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The questions I posted were from common garden myths perpetrated in the industry according to extension agents. The various extension agents try to curb these myths, but some garden center clerks never attend the extension programs nor do they read the plethera of good literature available. You can only find out if your garden center is perpetrating myths if you ask them the "trick questions" which in reality are the most frequent misconceptions in the industry.
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"If a chicken-and-a-half can lay an egg-and-a-half in a day-and-a-half, how long does it take one chicken to lay one egg?"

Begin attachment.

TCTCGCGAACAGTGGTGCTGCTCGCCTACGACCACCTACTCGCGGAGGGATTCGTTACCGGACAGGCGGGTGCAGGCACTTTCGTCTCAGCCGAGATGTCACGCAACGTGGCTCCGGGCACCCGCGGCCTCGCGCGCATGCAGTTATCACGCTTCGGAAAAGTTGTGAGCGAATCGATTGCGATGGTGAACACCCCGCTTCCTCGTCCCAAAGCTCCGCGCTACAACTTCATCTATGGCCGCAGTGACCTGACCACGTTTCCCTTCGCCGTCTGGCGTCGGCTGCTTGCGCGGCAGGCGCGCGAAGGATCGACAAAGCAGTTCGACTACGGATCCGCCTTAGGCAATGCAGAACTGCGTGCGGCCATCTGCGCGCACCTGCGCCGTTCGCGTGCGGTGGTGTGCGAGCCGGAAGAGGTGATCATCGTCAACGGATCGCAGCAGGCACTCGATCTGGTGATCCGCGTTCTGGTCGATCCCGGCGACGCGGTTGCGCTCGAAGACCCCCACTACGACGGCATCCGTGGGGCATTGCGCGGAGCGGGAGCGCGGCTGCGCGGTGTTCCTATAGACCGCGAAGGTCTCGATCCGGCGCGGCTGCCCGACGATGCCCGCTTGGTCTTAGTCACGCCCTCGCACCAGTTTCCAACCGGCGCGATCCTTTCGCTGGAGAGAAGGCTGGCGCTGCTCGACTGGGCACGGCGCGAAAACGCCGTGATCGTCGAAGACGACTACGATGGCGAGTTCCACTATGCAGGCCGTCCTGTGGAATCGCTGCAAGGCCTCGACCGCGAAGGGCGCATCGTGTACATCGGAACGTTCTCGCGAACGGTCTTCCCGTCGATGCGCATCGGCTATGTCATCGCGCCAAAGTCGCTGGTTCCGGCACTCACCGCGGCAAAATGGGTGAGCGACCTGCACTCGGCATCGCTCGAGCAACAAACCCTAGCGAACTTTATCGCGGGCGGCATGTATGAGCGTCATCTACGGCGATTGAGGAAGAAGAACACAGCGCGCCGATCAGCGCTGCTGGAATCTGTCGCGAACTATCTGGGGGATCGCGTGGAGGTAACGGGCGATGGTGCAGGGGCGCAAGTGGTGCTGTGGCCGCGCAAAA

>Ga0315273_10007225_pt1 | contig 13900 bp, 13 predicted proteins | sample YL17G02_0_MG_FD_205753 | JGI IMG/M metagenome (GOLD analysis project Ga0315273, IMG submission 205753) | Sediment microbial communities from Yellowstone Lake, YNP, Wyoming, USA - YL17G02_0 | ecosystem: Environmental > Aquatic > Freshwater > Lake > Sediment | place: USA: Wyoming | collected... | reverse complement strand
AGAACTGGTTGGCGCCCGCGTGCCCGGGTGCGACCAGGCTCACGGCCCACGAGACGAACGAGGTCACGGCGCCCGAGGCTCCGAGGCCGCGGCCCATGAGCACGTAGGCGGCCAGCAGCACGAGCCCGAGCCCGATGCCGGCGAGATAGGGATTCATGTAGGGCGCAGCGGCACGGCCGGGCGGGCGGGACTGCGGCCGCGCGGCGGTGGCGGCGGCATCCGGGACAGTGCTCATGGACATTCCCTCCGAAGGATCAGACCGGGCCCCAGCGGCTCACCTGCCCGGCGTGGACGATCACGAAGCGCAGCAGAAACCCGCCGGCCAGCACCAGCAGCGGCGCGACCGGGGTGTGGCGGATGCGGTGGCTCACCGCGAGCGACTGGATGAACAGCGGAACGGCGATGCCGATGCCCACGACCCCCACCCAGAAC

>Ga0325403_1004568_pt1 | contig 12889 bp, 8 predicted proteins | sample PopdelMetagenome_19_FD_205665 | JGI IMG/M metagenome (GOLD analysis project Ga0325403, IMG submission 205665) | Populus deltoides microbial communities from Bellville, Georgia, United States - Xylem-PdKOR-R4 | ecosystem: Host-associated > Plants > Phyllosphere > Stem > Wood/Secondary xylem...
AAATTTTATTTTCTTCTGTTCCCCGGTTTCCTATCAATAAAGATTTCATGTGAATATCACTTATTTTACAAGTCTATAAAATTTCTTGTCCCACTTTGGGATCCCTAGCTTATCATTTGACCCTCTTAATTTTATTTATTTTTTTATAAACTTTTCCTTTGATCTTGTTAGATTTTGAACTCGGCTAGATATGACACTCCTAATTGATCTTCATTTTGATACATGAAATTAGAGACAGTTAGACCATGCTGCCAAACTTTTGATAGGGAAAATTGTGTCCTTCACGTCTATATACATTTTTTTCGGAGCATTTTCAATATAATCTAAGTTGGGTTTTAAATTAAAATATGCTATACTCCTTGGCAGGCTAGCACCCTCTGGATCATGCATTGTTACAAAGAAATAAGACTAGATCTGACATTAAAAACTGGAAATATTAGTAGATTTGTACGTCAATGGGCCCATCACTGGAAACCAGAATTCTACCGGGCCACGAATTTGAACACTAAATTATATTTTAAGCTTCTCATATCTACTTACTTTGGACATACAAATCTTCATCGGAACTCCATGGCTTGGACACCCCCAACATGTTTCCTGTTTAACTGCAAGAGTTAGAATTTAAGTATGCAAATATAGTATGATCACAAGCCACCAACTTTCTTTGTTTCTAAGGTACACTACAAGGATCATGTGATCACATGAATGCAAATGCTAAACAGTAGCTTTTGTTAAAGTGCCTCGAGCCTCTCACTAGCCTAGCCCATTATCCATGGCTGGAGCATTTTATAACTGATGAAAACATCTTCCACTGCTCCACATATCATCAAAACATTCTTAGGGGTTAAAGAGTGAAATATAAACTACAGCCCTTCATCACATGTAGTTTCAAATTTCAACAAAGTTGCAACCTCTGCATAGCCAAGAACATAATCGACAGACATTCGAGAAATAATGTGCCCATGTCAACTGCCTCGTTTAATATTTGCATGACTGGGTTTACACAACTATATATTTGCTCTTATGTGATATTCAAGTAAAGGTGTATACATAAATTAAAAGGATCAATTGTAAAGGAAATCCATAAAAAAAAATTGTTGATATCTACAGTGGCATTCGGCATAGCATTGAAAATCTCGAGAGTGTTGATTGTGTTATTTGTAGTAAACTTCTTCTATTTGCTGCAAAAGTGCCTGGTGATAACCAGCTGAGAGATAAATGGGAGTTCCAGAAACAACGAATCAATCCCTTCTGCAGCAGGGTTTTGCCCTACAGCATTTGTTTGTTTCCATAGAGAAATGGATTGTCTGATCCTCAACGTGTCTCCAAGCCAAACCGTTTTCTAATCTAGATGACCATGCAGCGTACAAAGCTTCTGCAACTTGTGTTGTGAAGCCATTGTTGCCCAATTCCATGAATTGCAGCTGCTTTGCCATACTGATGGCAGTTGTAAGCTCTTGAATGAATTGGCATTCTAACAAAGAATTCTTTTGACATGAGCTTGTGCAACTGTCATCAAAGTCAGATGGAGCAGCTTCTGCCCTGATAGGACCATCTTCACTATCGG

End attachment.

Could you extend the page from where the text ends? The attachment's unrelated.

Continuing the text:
Best regards, Bob
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Around here the trick question is usually, "Hey can I get some help, please?"
Dave

how
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"Sir, KFC is across the street. They stopped serving eggs at breakfast."
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Hows about doing some research and finding out on your own. Oh, that may be beyond your scope.

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be
Hrm... Going to someplace where they actually deal with the subject and asking questions... Definately sounds like research to me.
... I'm not into locking myself in the closet and yanking my pecker like you, sorry.
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My pecker!